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Photo by Roberto Machado Noa/LightRocket via Getty Images

Experts feared that malicious websites would multiply after the European Union's General Data Protection Regulation began to thwart one of the most effective techniques of tracing their owners. But security intelligence firm Recorded Future sees some evidence that the boom may not have happened.

Why it matters: The GDPR bans companies from storing personal information without an E.U. citizen's permission — including so-called "WHOIS" data that companies use to track down the owners of criminal or spam websites. With those GDPR rules in place, experts expected a sudden boom of sketchy sites. The rules still make current forensic investigations more difficult, but they did not appear to trigger an explosion of malicious activity online.

The details: According to the Recorded Future report:

  • The total amount of global email dipped in July, with the amount of spam staying the same. Recorded Future attributes this statistic to Cisco's Talos group.
  • The number of new internet domains registered since GDPR took effect also declined, from 223,500 a day to 213,300.
  • While the total number of registrations declined, the percentage of new sites registered as .com addresses increased from just under 51% to just under 54% — increasing in total from 113985 to 117315. That's important, believes Recorded Future, because .com is the least likely of the publicly available domain suffixes to be used in spam campaigns.

What they're saying: "The fact that domains in well-known 'spammy' top level domains has dropped could be a signal that spammers may be worried about potential ramifications from GDPR violations," said Recorded Future senior solutions analyst Allan Liska via email. "It could also be a sign that spammers are holding back, seeing how GDPR plays out and then will adapt."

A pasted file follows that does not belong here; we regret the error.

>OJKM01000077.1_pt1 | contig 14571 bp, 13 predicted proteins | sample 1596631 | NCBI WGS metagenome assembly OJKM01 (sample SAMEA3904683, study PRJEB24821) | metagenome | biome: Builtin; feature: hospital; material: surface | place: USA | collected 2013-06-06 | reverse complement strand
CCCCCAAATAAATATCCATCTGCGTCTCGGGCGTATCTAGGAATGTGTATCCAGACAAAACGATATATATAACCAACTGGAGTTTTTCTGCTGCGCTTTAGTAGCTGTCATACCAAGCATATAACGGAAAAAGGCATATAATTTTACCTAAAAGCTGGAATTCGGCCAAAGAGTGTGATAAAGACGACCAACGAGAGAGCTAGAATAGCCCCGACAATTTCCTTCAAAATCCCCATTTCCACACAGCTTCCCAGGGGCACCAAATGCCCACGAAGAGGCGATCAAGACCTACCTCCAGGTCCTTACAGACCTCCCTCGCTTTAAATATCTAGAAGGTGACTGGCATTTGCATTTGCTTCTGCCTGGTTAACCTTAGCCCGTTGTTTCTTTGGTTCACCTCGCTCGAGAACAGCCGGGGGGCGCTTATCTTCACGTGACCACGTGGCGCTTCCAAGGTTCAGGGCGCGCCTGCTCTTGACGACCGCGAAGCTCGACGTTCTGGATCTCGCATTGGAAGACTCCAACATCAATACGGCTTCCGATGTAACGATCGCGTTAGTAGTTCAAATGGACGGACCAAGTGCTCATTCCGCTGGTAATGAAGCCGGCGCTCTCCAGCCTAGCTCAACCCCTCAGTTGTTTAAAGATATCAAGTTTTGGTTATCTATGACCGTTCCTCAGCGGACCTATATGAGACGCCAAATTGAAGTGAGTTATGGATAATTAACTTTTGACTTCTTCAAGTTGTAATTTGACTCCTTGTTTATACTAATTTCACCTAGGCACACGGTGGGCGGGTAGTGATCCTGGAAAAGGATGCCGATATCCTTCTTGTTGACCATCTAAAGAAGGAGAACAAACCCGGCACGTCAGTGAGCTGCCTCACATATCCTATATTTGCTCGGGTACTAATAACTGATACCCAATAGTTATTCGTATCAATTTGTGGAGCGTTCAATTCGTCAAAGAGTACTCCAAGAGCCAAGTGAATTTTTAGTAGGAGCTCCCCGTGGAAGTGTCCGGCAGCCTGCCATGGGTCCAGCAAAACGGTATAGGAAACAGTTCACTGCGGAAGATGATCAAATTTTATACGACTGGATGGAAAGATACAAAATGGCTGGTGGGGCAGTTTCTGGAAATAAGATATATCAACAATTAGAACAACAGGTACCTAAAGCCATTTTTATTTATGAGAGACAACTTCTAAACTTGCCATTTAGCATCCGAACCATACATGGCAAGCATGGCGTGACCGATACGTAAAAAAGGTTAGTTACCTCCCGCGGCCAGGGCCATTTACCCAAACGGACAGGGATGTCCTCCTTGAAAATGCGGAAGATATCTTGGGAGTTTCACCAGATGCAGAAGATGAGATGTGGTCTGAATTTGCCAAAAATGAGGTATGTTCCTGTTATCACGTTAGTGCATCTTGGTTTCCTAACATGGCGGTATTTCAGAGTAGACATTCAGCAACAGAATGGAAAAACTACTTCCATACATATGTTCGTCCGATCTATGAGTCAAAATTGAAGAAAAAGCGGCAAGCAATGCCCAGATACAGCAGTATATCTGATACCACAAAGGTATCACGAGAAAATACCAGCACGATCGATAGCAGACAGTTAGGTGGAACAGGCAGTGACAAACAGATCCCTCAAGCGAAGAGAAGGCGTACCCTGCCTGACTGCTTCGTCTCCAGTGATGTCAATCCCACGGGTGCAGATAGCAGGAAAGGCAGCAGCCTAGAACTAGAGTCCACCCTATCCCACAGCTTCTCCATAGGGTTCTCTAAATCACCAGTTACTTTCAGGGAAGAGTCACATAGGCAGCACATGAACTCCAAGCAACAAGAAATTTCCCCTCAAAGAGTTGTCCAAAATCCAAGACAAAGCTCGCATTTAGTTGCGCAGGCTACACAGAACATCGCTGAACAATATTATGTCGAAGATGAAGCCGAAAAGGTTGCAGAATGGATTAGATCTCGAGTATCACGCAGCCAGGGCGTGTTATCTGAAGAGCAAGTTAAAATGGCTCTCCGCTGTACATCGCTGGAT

Go deeper

Mike Allen, author of AM
55 mins ago - Economy & Business

America on borrowed time

Illustration: Aïda Amer/Axios

Economic recovery will not be linear as the world continues to grapple with the uncertainty of the pandemic.

Why it matters: Despite being propped up by an extraordinary amount of fiscal stimulus and support from central banks, the state of the global economy remains fragile.

Scoop: Gina Haspel threatened to resign over plan to install Kash Patel as CIA deputy

CIA Director Gina Haspel. Photo: Win McNamee/Getty Images

CIA Director Gina Haspel threatened to resign in early December after President Trump cooked up a hasty plan to install loyalist Kash Patel, a former aide to Rep. Devin Nunes (R-Calif.), as her deputy, according to three senior administration officials with direct knowledge of the matter.

Why it matters: The revelation stunned national security officials and almost blew up the leadership of the world's most powerful spy agency. Only a series of coincidences — and last minute interventions from Vice President Mike Pence and White House counsel Pat Cipollone — stopped it.

Updated 13 hours ago - Politics & Policy

Coronavirus dashboard

Illustration: Sarah Grillo/Axios

  1. Health: Coronavirus deaths reach 4,000 per day as hospitals remain in crisis mode — CDC warns highly transmissible coronavirus variant could become dominant in U.S. in March.
  2. Politics: Biden says, "We will manage the hell out of" vaccine distribution — Biden taps ex-FDA chief to lead Operation Warp Speed amid rollout of COVID plan — Widow of GOP congressman-elect who died of COVID-19 will run to fill his seat.
  3. Vaccine: Battling Black mistrust of the vaccines"Pharmacy deserts" could become vaccine deserts — Instacart to give $25 to shoppers who get vaccine.
  4. Economy: Unemployment filings explode againFed chair: No interest rate hike coming any time soon —  Inflation rose more than expected in December.
  5. World: WHO team arrives in China to investigate pandemic origins.